Ryan Bell: Adventist to Atheist…Really?

Ryan Bell: Adventist to Atheist…Really? January 6, 2015

Seventh Day Adventist pastor Ryan Bell spent a year intentionally living as an atheist and came out on the other side (surprise!) as a nonbeliever. But on further inspection, is he really a tried and true atheist?

What Bell says he has let go of is the certainty required by his previous religious affiliation, and thus far in my reading about him, he has not said anywhere that he is an atheist. In fact – at least as I understand it – atheism is founded upon the certainty that God does not exist. And for Bell, he says that even to suggest that he has arrived at the conclusion that God doesn’t exist is “too strong a word for the provisional place I now stand and work from,” based on his recent Huffington Post interview.

To me, this is more the result of the rigid requirements delineated by fundamentalist Christian belief, rather than any lack of clarity on Bell’s part. After all, there are many Christians (especially in my reality) who claim to have abandoned all sense of certainty about the existence or no-existence of God. I argue in my book, postChristian, that it is this certainty that has led to so much pain and violence in the name of God in the first place, and that embracing such uncertainty is actually the most intellectually and spiritually honest space within which to explore their faith.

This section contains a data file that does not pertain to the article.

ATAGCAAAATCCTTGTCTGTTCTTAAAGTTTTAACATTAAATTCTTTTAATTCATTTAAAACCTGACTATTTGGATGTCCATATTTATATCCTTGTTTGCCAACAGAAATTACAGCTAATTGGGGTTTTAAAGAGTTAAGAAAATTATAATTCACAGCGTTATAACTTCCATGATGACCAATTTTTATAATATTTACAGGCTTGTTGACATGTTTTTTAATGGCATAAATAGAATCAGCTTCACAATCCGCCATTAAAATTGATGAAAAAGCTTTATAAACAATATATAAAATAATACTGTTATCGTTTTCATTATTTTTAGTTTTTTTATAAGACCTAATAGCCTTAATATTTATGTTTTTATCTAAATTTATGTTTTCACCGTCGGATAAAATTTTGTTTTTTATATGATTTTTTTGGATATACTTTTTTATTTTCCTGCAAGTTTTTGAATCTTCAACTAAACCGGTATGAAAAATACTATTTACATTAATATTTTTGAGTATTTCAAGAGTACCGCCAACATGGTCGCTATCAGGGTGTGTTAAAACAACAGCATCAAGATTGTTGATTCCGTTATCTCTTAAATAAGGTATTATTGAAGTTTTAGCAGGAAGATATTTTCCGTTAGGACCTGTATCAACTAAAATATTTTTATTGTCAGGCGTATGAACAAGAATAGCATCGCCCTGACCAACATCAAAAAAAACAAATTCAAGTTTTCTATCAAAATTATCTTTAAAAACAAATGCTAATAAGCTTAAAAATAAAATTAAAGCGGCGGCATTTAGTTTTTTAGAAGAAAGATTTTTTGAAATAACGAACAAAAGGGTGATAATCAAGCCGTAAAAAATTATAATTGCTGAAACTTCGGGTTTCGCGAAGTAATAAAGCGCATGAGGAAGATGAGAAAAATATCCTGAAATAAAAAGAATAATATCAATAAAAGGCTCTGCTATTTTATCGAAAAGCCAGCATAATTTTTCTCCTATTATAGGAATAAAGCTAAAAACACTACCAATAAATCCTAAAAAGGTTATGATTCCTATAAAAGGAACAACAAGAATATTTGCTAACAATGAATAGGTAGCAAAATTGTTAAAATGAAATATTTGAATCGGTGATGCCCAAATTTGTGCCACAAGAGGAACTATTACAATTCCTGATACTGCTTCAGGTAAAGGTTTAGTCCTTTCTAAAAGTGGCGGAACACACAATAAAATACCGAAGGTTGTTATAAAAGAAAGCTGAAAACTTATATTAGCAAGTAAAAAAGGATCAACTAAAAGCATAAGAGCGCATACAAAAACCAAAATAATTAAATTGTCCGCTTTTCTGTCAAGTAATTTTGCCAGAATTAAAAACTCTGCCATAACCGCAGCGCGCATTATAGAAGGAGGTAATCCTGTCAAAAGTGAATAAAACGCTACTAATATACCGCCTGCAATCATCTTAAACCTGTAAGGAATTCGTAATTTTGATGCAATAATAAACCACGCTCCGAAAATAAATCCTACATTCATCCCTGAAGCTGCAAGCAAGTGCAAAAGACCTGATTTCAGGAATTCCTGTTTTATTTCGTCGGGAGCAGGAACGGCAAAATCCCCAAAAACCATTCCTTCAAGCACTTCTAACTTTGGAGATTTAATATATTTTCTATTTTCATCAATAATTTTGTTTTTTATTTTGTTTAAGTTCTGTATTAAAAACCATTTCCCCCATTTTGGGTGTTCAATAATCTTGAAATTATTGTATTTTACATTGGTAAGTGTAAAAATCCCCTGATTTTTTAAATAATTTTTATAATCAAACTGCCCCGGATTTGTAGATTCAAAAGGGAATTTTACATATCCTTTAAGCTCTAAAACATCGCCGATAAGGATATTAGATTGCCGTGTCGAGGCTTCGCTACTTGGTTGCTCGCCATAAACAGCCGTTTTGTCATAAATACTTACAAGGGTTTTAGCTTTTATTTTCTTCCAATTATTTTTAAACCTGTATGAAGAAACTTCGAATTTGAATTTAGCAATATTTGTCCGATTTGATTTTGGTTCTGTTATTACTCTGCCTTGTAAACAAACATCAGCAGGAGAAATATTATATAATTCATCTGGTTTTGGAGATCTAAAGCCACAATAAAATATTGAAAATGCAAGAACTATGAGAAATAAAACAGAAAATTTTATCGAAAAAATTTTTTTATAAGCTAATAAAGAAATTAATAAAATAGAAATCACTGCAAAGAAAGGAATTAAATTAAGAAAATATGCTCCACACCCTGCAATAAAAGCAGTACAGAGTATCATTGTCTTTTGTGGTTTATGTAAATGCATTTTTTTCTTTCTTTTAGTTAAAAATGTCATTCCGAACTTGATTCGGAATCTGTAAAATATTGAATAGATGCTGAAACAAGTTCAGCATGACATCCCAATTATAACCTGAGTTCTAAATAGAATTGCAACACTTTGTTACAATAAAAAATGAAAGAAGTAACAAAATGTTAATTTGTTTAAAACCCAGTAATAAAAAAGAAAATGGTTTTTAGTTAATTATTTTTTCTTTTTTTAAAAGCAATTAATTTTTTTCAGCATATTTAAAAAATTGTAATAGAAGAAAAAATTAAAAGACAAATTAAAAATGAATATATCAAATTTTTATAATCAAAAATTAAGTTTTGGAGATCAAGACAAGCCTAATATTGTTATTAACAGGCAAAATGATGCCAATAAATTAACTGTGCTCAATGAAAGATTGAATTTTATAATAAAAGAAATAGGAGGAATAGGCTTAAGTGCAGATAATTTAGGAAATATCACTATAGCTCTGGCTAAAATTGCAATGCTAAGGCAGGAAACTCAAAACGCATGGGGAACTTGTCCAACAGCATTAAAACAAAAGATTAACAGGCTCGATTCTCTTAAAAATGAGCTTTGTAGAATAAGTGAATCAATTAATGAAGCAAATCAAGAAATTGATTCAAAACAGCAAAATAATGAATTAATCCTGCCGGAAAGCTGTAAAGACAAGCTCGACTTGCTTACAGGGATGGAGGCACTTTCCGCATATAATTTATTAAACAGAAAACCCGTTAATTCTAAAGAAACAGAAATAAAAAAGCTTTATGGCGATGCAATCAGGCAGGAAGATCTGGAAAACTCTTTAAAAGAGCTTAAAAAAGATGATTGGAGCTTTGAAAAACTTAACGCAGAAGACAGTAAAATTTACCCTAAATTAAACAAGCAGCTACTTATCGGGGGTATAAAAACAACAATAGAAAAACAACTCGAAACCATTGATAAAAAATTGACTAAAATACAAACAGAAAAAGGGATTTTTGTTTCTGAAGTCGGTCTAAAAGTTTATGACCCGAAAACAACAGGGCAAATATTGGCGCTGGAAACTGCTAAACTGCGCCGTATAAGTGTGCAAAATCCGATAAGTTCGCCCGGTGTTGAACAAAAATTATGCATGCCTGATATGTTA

As Bell notes in his NPR radio interview, after spending time away from his spiritual practices, and after delving into atheist literature, he no longer finds a compelling case for the existence of the supernatural. This is understandable, actually, as the constructs we build to contain and define God for ourselves are, after all, false. As Peter Rollins writes, it is only once we recognize these false constructs for what they are, and engage in dismantling them, that we have any hope of truly experiencing anything transcendent or any sense of psychic liberation.